The custom translator code for JMS Consumer should implement MessageListener interface. The provided onMessage(Message msg) method will be called each time the message will appear on subscribed queue. Translator also implements ResultSetExecution (so it will appear as a view in Teiid Virtual Database), and ReusableExecution interfaces. The DataNotAvailableException.NO_POLLING will be thrown from the translator next() method, to put translator "into sleep". This is a non-blocking process and part of Continuous Execution functionality. To bring translator back to life, we will call ExecutionContext.dataAvailable() from onMessage() method.
The complete code of JMS Consumer Translator ( is attached, and below are the most important methods:
      public void execute() throws TranslatorException {  
           this.callNext = DataNotAvailableException.NO_POLLING;  
      public List<?> next() throws TranslatorException, DataNotAvailableException {  
           if (callNext != null) {  
                DataNotAvailableException e = callNext;  
                callNext = null;  
                throw e;  
           if (msgRow != null) {  
                List<Object> results = msgRow;  
                msgRow = null;  
                return results;  
           return null;  
      public void dispose() {  
           try {  
           } catch (JMSException e) {  
                // TODO Auto-generated catch block  
      public void onMessage(Message msg) {  
           try {  
                String messageContent;  
                if (msg instanceof TextMessage) {  
                     messageContent = ((TextMessage) msg).getText();  
                } else {  
                     messageContent = msg.toString();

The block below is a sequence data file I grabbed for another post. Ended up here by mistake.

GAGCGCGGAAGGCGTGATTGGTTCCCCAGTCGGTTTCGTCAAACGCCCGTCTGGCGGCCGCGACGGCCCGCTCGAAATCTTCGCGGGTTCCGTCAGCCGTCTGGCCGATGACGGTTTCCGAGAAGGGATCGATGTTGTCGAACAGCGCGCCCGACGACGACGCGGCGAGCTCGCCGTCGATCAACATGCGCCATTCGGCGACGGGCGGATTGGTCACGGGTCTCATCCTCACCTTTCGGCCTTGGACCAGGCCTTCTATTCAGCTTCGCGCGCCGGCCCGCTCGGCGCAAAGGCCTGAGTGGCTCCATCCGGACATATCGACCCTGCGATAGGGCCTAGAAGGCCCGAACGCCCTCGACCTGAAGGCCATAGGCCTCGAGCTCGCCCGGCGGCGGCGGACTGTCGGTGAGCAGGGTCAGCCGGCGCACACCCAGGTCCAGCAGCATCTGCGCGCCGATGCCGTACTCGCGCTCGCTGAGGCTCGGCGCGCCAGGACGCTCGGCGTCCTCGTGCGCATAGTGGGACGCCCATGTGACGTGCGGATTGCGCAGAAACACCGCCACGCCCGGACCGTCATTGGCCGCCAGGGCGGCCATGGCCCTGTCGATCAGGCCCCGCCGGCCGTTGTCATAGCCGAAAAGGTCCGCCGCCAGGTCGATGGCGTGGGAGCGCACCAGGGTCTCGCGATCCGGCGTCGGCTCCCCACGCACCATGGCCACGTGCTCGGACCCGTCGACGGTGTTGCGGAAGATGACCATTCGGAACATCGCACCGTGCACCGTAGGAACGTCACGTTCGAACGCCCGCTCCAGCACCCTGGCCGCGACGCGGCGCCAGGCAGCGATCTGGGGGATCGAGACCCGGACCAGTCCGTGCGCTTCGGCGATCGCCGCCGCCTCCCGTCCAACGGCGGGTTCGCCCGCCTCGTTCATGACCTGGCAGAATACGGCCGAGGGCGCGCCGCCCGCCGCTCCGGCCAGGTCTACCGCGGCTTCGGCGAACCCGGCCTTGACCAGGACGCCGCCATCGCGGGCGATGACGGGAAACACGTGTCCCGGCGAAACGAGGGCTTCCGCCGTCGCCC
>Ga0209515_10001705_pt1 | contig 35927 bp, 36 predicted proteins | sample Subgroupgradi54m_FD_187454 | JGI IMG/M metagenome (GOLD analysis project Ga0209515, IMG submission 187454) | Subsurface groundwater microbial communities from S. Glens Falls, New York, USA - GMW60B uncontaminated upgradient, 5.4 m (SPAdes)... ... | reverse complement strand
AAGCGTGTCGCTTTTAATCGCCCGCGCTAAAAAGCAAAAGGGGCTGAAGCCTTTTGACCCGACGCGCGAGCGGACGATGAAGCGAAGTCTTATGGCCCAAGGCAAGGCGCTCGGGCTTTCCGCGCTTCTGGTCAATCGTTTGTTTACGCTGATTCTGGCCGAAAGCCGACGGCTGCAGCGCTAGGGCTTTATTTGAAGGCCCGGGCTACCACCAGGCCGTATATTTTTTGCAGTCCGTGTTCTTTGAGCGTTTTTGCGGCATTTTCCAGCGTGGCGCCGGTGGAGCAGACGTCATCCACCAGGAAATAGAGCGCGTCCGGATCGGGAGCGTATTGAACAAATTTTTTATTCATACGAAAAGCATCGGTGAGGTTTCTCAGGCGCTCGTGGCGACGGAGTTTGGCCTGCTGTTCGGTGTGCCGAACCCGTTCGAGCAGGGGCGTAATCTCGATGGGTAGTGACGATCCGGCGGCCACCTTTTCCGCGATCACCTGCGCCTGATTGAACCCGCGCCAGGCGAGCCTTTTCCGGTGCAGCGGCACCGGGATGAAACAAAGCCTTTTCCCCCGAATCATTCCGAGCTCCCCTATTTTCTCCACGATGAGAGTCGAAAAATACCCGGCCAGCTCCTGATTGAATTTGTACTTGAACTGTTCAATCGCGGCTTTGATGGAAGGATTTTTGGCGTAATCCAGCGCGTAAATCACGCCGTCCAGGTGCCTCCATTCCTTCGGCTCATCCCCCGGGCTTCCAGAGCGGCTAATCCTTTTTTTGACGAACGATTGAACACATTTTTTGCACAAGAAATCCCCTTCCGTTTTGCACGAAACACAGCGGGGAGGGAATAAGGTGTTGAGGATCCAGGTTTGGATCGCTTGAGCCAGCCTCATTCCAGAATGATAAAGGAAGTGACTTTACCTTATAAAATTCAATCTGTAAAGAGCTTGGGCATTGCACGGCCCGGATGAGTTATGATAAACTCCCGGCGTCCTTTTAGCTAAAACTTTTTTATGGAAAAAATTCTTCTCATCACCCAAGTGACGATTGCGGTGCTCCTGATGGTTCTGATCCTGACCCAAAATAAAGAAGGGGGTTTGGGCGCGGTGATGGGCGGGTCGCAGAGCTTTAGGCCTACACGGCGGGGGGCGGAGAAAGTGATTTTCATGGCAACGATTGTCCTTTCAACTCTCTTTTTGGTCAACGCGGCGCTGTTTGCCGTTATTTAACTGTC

System.out.println("!!!!!! MSG:" + messageContent);  
           } catch (JMSException jmse) {  

To make sure it works I used a JBoss with HornetQ configuration from the previous article, and made a sample java servlet which connects to Teiid and executes a SELECT statement continuously. Also I have another SQL client application (SQuirreL or Eclipse Database Explorer) connected to Teiid, which I use to produce messages (CALL JMS Producer, like in my previous article).
Testing approach:
  • start JBoss/HornetQ/Teiid with deployed translator jar module and war file with servlet;
  • open browser, call servlet to issue a continuous execution;
  • run call statement from SQL client to send a message;
  • check servlet logs that message successfully retrieved by translator and passed back to servlet;
 MessageReceiveExecution (Google Docs).

Monday, September 3, 2012

Simple JMS Producer on JBoss Teiid

With it's Continuous Execution feature, new Teiid 8.1 came closer to functionality which reminds me SQL Server Service Broker. In particular, it might be possible to write Teiid extensions which can serve as integration points between relational data from VDB and asynchronous data available in message-oriented middleware.